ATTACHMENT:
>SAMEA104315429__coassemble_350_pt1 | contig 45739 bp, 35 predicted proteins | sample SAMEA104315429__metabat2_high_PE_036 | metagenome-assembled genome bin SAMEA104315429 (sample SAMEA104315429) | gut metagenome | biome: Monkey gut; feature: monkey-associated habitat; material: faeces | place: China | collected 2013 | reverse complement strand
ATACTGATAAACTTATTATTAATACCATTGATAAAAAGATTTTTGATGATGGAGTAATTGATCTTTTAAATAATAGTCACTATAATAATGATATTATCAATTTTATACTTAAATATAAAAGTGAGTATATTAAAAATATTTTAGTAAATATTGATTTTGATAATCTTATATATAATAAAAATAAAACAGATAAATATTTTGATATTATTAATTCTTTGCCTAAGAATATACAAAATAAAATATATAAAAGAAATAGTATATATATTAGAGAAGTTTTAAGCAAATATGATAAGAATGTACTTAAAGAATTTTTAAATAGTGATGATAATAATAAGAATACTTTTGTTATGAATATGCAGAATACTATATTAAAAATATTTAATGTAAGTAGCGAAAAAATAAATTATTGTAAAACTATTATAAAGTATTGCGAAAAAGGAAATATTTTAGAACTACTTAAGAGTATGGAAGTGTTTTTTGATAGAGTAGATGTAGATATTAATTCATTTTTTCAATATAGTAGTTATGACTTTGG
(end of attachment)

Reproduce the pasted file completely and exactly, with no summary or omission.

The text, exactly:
>SAMEA104315429__coassemble_350_pt1 | contig 45739 bp, 35 predicted proteins | sample SAMEA104315429__metabat2_high_PE_036 | metagenome-assembled genome bin SAMEA104315429 (sample SAMEA104315429) | gut metagenome | biome: Monkey gut; feature: monkey-associated habitat; material: faeces | place: China | collected 2013 | reverse complement strand
ATACTGATAAACTTATTATTAATACCATTGATAAAAAGATTTTTGATGATGGAGTAATTGATCTTTTAAATAATAGTCACTATAATAATGATATTATCAATTTTATACTTAAATATAAAAGTGAGTATATTAAAAATATTTTAGTAAATATTGATTTTGATAATCTTATATATAATAAAAATAAAACAGATAAATATTTTGATATTATTAATTCTTTGCCTAAGAATATACAAAATAAAATATATAAAAGAAATAGTATATATATTAGAGAAGTTTTAAGCAAATATGATAAGAATGTACTTAAAGAATTTTTAAATAGTGATGATAATAATAAGAATACTTTTGTTATGAATATGCAGAATACTATATTAAAAATATTTAATGTAAGTAGCGAAAAAATAAATTATTGTAAAACTATTATAAAGTATTGCGAAAAAGGAAATATTTTAGAACTACTTAAGAGTATGGAAGTGTTTTTTGATAGAGTAGATGTAGATATTAATTCATTTTTTCAATATAGTAGTTATGACTTTGG